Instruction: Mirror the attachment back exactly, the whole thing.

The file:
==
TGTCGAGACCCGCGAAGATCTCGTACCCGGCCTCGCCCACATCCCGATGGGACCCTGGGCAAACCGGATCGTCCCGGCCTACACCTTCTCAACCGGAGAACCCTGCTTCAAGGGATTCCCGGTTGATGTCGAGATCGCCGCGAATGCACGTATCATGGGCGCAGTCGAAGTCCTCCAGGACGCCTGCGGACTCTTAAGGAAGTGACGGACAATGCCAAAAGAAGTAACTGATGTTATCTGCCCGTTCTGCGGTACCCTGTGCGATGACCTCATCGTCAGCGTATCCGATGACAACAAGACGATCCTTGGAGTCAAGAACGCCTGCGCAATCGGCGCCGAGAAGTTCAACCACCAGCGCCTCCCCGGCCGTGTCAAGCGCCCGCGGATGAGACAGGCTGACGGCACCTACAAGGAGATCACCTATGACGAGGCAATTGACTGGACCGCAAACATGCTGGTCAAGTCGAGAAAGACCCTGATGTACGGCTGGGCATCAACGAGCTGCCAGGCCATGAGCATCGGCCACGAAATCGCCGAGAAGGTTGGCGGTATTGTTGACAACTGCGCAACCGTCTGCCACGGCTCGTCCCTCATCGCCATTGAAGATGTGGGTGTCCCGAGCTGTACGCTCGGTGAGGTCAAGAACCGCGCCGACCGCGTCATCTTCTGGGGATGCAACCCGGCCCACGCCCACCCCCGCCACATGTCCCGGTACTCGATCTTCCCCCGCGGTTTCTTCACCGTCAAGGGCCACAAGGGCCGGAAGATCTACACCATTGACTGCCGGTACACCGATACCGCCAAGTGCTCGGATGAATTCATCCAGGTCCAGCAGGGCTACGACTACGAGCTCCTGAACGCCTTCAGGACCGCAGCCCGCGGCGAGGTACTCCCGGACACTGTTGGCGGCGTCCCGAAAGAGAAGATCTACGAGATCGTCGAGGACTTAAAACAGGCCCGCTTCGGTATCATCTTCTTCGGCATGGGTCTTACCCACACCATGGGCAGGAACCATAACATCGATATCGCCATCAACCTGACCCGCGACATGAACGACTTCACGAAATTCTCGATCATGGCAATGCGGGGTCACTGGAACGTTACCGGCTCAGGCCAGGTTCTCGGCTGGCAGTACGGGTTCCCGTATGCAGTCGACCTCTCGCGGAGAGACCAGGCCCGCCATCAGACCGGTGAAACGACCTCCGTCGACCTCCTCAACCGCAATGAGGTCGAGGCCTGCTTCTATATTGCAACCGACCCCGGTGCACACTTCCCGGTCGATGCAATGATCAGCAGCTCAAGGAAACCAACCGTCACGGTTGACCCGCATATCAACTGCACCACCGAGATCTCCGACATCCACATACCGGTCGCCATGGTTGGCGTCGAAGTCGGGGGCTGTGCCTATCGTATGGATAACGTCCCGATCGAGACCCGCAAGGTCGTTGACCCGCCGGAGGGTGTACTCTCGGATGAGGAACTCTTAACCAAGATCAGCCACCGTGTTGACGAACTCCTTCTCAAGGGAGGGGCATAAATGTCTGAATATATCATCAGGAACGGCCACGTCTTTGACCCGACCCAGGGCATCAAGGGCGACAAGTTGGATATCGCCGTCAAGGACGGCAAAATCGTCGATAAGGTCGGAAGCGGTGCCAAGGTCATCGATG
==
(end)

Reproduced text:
TGTCGAGACCCGCGAAGATCTCGTACCCGGCCTCGCCCACATCCCGATGGGACCCTGGGCAAACCGGATCGTCCCGGCCTACACCTTCTCAACCGGAGAACCCTGCTTCAAGGGATTCCCGGTTGATGTCGAGATCGCCGCGAATGCACGTATCATGGGCGCAGTCGAAGTCCTCCAGGACGCCTGCGGACTCTTAAGGAAGTGACGGACAATGCCAAAAGAAGTAACTGATGTTATCTGCCCGTTCTGCGGTACCCTGTGCGATGACCTCATCGTCAGCGTATCCGATGACAACAAGACGATCCTTGGAGTCAAGAACGCCTGCGCAATCGGCGCCGAGAAGTTCAACCACCAGCGCCTCCCCGGCCGTGTCAAGCGCCCGCGGATGAGACAGGCTGACGGCACCTACAAGGAGATCACCTATGACGAGGCAATTGACTGGACCGCAAACATGCTGGTCAAGTCGAGAAAGACCCTGATGTACGGCTGGGCATCAACGAGCTGCCAGGCCATGAGCATCGGCCACGAAATCGCCGAGAAGGTTGGCGGTATTGTTGACAACTGCGCAACCGTCTGCCACGGCTCGTCCCTCATCGCCATTGAAGATGTGGGTGTCCCGAGCTGTACGCTCGGTGAGGTCAAGAACCGCGCCGACCGCGTCATCTTCTGGGGATGCAACCCGGCCCACGCCCACCCCCGCCACATGTCCCGGTACTCGATCTTCCCCCGCGGTTTCTTCACCGTCAAGGGCCACAAGGGCCGGAAGATCTACACCATTGACTGCCGGTACACCGATACCGCCAAGTGCTCGGATGAATTCATCCAGGTCCAGCAGGGCTACGACTACGAGCTCCTGAACGCCTTCAGGACCGCAGCCCGCGGCGAGGTACTCCCGGACACTGTTGGCGGCGTCCCGAAAGAGAAGATCTACGAGATCGTCGAGGACTTAAAACAGGCCCGCTTCGGTATCATCTTCTTCGGCATGGGTCTTACCCACACCATGGGCAGGAACCATAACATCGATATCGCCATCAACCTGACCCGCGACATGAACGACTTCACGAAATTCTCGATCATGGCAATGCGGGGTCACTGGAACGTTACCGGCTCAGGCCAGGTTCTCGGCTGGCAGTACGGGTTCCCGTATGCAGTCGACCTCTCGCGGAGAGACCAGGCCCGCCATCAGACCGGTGAAACGACCTCCGTCGACCTCCTCAACCGCAATGAGGTCGAGGCCTGCTTCTATATTGCAACCGACCCCGGTGCACACTTCCCGGTCGATGCAATGATCAGCAGCTCAAGGAAACCAACCGTCACGGTTGACCCGCATATCAACTGCACCACCGAGATCTCCGACATCCACATACCGGTCGCCATGGTTGGCGTCGAAGTCGGGGGCTGTGCCTATCGTATGGATAACGTCCCGATCGAGACCCGCAAGGTCGTTGACCCGCCGGAGGGTGTACTCTCGGATGAGGAACTCTTAACCAAGATCAGCCACCGTGTTGACGAACTCCTTCTCAAGGGAGGGGCATAAATGTCTGAATATATCATCAGGAACGGCCACGTCTTTGACCCGACCCAGGGCATCAAGGGCGACAAGTTGGATATCGCCGTCAAGGACGGCAAAATCGTCGATAAGGTCGGAAGCGGTGCCAAGGTCATCGATG